The birth of Baby Kevin on PAL flight 104 | Global News

The birth of Baby Kevin on PAL flight 104

“Is there a doctor or a nurse on board?” was the announcement made on the plane’s public address system while we were on board PR104 flight from Manila to San Francisco.

In my mind, I knew for sure that there would be a nurse. Nurses represent many of the immigrants to the United States so there is always a strong probability that there is more than one nurse on board a Manila out-bound flight.


Fifteen minutes later the purser announced that a “baby boy” had just been born. There was clapping and cheers from the passengers welcoming Baby Kevin as the newest passenger on board the aircraft.

As the passengers disembarked from the plane, paramedics were present to attend to mother and baby. They were taken to the Mills Peninsula Hospital at Burlingame, California. I discovered later the identity of the mother, Aida Alamillo, who was entering the US for the first time with her other minor children. She is a holder of a permanent resident visa (or green card), being the beneficiary of her mother’s petition.


At my first opportunity to speak with Aida, I immediately asked her why she took the risk boarding the airplane knowing that she was due to give birth soon. She informed me that her expected date of delivery was still more than a week later. Her doctor certified that it was fine for her to travel to San Francisco. According to Aida, she presented this medical certificate to PAL and they allowed her to board.

Several speculations ensued on the actual “citizenship” of the child after learning of his birth in the air.

There are those who say that the place of registration of the plane determines the citizenship of the child. Following this logic a child born inside a Philippine Airlines plane is a Filipino citizen and a child born on Korean or China Airlines are Korean or Chinese citizens. This is clearly absurd.

Others would say that since the plane is en route to the United States, the child is a US citizen.


Without knowing the nationality of the parent, there are those who speculate that the child is a US citizen if either the father or the mother is a US citizen.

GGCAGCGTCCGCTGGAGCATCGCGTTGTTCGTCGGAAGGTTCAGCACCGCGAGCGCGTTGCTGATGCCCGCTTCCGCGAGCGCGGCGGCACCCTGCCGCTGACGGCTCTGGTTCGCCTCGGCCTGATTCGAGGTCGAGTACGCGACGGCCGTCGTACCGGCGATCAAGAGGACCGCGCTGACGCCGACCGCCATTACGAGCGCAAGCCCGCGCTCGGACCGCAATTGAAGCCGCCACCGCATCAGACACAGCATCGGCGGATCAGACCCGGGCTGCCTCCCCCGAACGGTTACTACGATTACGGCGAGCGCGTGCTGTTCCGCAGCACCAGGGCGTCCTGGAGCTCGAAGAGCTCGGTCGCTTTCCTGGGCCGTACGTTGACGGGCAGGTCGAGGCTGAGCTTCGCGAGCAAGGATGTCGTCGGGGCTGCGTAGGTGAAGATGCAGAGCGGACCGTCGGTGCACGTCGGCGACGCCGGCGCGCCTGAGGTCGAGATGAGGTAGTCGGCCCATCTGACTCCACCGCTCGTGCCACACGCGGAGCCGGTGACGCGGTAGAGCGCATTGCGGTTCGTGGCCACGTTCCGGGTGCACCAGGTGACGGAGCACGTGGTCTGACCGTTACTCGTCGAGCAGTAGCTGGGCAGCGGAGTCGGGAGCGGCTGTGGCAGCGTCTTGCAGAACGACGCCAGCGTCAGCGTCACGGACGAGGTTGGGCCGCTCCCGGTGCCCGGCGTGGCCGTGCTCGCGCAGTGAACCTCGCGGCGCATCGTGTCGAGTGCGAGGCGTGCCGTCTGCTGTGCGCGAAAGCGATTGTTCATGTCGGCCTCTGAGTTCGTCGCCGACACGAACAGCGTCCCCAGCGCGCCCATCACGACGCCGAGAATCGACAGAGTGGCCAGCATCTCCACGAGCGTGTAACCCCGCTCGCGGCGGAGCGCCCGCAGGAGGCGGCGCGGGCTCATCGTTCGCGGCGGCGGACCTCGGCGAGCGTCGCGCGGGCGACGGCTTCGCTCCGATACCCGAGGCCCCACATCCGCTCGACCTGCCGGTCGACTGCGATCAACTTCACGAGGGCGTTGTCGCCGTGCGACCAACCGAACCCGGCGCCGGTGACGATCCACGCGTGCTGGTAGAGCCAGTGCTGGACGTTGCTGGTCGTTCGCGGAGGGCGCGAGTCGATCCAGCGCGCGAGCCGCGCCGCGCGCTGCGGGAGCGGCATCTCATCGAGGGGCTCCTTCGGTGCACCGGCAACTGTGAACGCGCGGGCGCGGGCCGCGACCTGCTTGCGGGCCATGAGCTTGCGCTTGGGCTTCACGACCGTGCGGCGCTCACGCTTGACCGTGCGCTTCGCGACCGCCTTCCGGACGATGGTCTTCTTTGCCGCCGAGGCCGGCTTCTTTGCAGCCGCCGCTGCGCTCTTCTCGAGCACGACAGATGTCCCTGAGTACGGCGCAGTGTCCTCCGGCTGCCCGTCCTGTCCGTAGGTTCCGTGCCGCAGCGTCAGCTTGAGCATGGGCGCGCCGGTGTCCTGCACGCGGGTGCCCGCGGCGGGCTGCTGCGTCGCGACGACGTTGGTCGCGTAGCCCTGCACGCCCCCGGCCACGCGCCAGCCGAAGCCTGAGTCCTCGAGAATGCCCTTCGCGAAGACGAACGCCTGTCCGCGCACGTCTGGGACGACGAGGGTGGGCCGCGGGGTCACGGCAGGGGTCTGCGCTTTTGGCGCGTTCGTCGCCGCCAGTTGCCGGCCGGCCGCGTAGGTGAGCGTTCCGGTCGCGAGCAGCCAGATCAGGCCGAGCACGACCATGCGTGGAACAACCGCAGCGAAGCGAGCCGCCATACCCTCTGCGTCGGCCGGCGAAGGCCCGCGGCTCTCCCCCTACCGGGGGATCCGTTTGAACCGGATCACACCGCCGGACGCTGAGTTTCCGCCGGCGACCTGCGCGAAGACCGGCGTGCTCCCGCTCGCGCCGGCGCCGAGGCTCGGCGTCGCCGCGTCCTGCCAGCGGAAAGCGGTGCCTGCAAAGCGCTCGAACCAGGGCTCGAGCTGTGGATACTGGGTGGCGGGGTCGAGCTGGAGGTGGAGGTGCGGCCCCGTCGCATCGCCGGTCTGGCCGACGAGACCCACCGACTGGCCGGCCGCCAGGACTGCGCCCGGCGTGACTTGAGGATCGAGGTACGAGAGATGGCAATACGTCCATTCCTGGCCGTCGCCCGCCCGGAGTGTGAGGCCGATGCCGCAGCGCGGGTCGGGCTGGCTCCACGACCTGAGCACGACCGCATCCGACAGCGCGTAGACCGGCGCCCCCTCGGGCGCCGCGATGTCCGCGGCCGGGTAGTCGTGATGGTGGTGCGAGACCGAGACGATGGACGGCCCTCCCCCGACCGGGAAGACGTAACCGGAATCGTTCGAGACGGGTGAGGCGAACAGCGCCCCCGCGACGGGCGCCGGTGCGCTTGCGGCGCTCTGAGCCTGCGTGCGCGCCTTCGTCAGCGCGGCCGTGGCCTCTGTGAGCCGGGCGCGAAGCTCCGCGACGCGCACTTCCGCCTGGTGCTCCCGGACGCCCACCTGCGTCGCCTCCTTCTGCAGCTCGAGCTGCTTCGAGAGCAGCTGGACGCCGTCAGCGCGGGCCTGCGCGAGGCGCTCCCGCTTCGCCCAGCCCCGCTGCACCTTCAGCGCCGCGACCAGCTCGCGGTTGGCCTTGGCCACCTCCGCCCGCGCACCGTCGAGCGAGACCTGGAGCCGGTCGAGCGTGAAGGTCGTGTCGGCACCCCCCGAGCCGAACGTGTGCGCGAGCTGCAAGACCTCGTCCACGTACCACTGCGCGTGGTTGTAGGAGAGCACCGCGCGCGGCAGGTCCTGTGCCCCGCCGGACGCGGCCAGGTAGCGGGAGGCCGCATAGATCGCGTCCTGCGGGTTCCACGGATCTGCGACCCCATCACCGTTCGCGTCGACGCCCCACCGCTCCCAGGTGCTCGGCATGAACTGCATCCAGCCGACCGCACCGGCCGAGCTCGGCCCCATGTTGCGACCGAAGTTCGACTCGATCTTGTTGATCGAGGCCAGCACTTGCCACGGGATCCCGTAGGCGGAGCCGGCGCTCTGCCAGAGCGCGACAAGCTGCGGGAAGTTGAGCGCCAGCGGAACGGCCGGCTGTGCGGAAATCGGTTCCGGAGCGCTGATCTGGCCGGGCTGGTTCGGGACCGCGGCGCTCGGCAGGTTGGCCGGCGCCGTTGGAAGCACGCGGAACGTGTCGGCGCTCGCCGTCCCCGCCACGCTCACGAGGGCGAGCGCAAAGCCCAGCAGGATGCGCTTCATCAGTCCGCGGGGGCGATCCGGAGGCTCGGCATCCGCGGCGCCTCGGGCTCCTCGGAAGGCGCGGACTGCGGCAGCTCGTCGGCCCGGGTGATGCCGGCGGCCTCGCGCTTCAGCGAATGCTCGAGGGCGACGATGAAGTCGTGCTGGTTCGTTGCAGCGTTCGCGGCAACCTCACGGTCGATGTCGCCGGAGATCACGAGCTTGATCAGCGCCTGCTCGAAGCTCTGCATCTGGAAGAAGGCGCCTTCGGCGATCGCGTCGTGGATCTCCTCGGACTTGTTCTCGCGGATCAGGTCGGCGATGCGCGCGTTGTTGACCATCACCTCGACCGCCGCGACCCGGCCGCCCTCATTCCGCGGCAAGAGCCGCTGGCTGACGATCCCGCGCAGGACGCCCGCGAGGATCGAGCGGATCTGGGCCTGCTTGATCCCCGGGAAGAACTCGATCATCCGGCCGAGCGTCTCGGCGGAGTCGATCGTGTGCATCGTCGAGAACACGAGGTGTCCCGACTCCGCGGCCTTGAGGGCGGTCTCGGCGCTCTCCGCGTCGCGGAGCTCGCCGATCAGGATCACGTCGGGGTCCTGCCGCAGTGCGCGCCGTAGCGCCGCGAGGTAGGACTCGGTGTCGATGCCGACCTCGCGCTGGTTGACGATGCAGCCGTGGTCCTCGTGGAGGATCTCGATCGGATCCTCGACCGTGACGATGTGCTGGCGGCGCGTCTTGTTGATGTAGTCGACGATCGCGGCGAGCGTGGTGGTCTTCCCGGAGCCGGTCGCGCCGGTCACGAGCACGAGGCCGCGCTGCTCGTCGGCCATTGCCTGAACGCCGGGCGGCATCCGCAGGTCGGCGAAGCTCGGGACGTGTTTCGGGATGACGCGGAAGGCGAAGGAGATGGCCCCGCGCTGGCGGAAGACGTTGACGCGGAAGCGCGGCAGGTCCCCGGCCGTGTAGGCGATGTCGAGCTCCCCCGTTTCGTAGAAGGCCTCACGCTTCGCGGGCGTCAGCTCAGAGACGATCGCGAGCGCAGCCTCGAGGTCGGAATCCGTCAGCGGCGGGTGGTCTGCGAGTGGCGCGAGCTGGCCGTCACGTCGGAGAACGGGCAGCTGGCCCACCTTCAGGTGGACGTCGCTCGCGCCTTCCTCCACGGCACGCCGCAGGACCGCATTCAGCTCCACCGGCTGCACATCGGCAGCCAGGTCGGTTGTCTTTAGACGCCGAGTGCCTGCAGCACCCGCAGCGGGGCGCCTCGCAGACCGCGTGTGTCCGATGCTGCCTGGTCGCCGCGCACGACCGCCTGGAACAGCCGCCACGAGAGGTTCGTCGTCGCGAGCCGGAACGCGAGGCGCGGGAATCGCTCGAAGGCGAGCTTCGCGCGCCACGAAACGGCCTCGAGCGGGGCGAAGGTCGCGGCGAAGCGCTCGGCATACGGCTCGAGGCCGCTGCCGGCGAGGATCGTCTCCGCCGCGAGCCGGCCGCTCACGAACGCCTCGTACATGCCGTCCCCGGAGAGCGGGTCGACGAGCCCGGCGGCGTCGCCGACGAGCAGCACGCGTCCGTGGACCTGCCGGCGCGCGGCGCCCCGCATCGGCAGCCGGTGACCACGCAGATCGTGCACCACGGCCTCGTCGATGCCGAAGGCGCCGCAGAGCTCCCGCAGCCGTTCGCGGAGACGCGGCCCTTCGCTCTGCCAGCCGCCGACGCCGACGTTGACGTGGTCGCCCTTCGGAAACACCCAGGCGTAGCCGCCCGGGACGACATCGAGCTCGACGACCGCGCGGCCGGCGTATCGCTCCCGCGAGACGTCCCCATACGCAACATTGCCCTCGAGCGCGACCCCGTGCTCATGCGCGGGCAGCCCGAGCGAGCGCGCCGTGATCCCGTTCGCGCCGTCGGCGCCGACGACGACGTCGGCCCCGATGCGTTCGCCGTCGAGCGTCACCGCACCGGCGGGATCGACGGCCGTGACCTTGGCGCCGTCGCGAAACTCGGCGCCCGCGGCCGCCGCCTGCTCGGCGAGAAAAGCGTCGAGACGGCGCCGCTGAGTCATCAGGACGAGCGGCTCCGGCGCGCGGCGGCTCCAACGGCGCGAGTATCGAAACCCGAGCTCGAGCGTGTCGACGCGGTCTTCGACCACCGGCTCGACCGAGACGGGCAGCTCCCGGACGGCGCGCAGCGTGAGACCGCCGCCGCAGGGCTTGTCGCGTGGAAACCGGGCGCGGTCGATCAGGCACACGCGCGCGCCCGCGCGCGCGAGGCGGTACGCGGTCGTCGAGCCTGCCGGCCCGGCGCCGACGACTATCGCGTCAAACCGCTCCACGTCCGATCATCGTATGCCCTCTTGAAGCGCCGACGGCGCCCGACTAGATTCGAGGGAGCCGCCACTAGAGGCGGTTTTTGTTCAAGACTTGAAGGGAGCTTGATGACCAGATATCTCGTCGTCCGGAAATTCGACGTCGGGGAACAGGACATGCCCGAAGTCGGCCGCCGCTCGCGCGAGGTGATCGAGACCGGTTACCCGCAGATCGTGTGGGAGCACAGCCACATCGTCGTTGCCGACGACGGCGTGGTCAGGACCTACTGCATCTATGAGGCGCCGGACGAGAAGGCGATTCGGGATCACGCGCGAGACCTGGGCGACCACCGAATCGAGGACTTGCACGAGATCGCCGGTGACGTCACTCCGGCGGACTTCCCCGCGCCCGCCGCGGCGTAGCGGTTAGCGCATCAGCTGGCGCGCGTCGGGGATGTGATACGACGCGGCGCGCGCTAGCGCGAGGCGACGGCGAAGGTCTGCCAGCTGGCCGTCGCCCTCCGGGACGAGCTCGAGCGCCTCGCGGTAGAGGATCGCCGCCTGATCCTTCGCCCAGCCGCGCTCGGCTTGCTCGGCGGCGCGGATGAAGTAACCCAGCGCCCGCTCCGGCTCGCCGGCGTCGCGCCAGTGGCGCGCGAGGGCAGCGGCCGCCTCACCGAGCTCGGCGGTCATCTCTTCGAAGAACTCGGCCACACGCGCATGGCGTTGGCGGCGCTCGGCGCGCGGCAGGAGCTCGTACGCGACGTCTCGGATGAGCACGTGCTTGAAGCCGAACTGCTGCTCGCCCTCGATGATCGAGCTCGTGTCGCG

What’s his citizenship?

From a legal perspective, the child is not a US citizen. The 14th Amendment of the US Constitution ensures citizenship to all persons born in the US. This includes those born on airplanes within or flying over the United States.


Under international law, the limits of a country’s sovereign airspace correspond with the extent of its territorial sea. The outer limit of the territorial sea of the US is 12 nautical miles from the coastline. Airspace above the land territory, internal waters, and territorial sea is considered to be part of the US. Since the child was born mid flight and way beyond the US sovereign airspace, the child is not a US citizen at birth.

In this case the citizenship of the parent will determine the citizenship of the child. Since the mother is a Filipino citizen, a green card holder, the child is still considered a Filipino citizen.

Undocumented child?


Since the baby was born inside the airplane, he definitely had no “travel documents.” Will the Customs and Border Protection inspectors at the port of entry consider the child as having “entered without inspection”?

The mother is a Filipino citizen and a green card holder. The usual way for a minor child to obtain a green card is to be petitioned as a child or be a derivative beneficiary of a principal applicant. In this case, Aida had two other minor children who were traveling with her. Both minor children are also green card holders as derivative beneficiaries of Aida. These minor children obtained their green card status together with Aida. The question that may be raised is whether the baby’s mother must petition him or can he be considered an automatic green card holder?

Minor children of green card holders who are not derivative beneficiaries should generally be petitioned. However, there are a few exceptions. For children of green card holders who are born abroad, no visa is required for the child as long as the parent is on her initial return to the US  and is accompanying the child. This applies within two years of child’s birth.

Kevin having been born to a green card holder mother, outside the US territory is considered to be a child born abroad of a green card parent. His mother is on her initial entry to the US and so the rule applies that no visa is required of Kevin. He can automatically be registered as a green card holder.

The birth of baby Kevin inside the airplane over international waters brought thrill to a boring 12-hour flight to San Francisco. As a passenger of the same flight I was very pleased to be on the same flight and proud to have virtually experienced the arrival of a “blessing in the sky!”

(Tancinco may be reached at or at 887 71 77 or 721 1963)

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TAGS: birth, Children, Migration, Philippine Airlines, US
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